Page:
like to come back this area.”
Snyder presented an update
concerning recent developments for the science lab at Homestake. He
called the opportunities unlimited.
“I don’t think any of us
can fully anticipate the benefit of this lab. The energy surrounding it
and what it will achieve for the state is phenomenal,” Snyder said.
In addition to the
possibility of massive multi-disciplinary experiments, Snyder noted that
BHSU is making plans to maximize educational venues including
classrooms, labs, science camps and educational workshops at the lab.
Ben Sayler, director of the Center for the Advancement of Math and
Science Education (CAMSE) at BHSU, is directly involved in developing
“The opportunities are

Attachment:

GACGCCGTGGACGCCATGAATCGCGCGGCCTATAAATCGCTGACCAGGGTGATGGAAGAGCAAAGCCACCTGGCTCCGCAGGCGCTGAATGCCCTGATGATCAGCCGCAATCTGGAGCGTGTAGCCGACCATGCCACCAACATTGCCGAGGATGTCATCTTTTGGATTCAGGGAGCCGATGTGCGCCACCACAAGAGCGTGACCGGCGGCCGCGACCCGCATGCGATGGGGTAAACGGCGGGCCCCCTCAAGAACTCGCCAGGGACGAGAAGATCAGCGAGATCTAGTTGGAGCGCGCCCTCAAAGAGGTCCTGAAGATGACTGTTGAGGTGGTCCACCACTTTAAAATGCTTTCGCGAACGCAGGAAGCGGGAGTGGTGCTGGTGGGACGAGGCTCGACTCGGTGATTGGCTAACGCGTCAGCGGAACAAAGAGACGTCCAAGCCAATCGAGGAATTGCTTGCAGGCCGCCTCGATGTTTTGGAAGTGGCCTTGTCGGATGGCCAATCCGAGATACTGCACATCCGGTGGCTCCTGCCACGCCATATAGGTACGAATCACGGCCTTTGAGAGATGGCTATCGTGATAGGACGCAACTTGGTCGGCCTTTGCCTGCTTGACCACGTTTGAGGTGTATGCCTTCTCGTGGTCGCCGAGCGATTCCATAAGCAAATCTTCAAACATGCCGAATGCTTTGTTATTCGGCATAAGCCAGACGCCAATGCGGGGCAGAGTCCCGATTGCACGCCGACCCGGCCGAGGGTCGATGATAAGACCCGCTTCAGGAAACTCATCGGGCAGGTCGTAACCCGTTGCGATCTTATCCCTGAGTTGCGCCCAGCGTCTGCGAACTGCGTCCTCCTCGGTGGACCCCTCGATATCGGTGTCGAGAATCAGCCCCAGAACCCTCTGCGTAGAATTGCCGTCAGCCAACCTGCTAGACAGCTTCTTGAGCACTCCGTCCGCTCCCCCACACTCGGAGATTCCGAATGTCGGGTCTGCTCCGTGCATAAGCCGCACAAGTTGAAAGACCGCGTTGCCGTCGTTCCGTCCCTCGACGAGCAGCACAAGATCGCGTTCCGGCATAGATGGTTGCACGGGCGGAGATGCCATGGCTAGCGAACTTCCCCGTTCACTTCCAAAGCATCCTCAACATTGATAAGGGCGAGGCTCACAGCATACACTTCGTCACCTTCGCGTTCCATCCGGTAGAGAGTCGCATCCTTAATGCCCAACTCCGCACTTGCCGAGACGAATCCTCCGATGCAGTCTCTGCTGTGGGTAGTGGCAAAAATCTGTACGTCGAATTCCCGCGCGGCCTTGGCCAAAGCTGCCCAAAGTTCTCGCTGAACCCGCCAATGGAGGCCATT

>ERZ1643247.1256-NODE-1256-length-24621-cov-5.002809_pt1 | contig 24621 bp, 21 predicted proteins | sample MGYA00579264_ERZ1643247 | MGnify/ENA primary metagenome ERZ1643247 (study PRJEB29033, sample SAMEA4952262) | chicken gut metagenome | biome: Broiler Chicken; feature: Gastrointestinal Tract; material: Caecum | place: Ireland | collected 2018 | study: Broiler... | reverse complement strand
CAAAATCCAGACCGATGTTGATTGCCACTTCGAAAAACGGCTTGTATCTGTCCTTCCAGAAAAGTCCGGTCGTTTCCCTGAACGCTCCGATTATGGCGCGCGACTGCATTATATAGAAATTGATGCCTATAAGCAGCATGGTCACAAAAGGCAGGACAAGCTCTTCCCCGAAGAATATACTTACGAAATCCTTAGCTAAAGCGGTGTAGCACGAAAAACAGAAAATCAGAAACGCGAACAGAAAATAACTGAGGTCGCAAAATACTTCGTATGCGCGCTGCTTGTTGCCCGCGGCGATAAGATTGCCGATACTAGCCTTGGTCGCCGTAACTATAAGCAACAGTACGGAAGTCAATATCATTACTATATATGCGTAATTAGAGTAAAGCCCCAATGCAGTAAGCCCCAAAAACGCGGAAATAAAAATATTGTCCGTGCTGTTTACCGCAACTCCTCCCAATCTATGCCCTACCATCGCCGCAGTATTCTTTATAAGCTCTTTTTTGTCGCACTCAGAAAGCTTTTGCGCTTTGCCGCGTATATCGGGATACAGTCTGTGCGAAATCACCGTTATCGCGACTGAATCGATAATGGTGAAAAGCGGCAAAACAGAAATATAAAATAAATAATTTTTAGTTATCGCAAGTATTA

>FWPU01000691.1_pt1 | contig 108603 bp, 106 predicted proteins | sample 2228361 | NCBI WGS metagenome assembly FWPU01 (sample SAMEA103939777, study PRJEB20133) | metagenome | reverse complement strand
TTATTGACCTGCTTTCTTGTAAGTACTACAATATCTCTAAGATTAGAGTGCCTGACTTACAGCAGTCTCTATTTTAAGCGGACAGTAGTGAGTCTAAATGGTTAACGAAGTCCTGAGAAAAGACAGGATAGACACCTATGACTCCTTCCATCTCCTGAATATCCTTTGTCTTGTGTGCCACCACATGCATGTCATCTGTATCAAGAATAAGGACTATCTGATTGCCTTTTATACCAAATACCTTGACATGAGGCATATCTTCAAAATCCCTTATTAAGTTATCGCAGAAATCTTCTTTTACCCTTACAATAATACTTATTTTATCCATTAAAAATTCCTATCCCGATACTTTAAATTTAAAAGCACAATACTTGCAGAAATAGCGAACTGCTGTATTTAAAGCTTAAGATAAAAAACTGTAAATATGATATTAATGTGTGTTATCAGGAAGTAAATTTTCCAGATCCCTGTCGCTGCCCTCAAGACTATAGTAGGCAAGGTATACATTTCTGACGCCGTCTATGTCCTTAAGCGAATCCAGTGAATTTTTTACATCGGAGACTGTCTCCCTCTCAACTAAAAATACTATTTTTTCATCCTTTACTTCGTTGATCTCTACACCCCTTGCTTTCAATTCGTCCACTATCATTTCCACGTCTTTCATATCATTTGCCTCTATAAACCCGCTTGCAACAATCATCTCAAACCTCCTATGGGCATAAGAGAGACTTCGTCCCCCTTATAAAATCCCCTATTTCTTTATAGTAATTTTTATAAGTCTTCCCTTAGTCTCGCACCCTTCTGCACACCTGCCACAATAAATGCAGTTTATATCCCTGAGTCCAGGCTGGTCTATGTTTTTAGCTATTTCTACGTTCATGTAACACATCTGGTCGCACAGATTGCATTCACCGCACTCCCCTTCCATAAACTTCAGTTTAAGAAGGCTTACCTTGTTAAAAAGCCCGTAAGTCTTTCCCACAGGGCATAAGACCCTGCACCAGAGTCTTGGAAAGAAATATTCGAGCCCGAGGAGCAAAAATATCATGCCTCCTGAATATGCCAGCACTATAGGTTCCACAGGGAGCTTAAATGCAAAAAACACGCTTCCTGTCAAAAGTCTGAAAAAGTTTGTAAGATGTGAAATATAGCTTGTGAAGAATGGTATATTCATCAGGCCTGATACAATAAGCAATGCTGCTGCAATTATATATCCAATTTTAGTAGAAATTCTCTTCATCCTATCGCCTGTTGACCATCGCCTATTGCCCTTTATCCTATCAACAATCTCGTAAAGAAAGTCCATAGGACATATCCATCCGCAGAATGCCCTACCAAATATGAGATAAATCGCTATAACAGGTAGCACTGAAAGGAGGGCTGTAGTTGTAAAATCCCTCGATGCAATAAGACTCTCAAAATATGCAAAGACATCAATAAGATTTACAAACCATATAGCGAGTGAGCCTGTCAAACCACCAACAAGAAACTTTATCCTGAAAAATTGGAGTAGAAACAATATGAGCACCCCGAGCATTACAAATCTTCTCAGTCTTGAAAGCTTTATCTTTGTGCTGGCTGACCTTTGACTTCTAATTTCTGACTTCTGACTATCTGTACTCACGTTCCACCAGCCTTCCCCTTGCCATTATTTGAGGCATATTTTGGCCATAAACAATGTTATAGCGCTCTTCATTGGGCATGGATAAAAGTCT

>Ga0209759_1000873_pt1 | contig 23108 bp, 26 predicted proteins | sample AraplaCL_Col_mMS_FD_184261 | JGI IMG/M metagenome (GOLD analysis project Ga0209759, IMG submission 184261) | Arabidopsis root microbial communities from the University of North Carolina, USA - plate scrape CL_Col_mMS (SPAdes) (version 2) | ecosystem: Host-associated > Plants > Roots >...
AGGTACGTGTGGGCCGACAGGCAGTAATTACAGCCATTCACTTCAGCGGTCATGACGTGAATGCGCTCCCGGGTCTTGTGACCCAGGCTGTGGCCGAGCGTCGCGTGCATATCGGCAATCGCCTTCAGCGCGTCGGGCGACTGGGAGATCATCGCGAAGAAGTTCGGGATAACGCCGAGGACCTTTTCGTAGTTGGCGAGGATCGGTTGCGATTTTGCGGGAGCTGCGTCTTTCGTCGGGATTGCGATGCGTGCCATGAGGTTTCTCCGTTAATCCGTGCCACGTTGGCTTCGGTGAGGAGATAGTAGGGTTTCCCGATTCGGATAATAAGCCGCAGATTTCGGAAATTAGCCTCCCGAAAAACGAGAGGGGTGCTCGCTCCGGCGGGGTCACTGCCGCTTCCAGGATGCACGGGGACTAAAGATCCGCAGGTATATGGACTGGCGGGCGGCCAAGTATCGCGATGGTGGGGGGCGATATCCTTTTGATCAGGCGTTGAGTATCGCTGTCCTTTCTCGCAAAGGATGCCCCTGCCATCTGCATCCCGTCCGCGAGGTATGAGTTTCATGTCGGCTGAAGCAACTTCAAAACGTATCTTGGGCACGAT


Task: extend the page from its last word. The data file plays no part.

endless,” Snyder said.
Dr. Priscilla Romkema, associate professor and chair of the
department of management and marketing at BHSU, welcomed more
than 60 people to the presentation about a local group, Black
Hills Vision. Speakers include, (seated, left to right) Bryan
Walker, director of Spearfish Economic Development;
Derby, Black Hills Vision president; Mark Merchen, Black Hills Vision,
and Jerry Krambeck, Spearfish mayor. Dave Snyder, Science and
Technology Authority executive director, also spoke at the meeting.
Former basketball players
invited to the fourth annual Roundball Reunion -
Former Black Hills State University basketball players
are invited to return to their alma mater Friday, Nov. 4 and Saturday,
Nov. 5 for the fourth annual Alumni Roundball Reunion.
The Roundball Reunion will be held at the Donald E.
Young Sports and Fitness Center in conjunction with two home basketball
games. The women’s alumni basketball game will be Saturday, Nov. 5 at 7
p.m. The men’s alumni game is scheduled for 8 p.m. A social will follow
from 9-11 p.m. at the Spearfish Canyon Country Club. The alumni games
will follow the men’s collegiate games against Dakota Wesleyan. The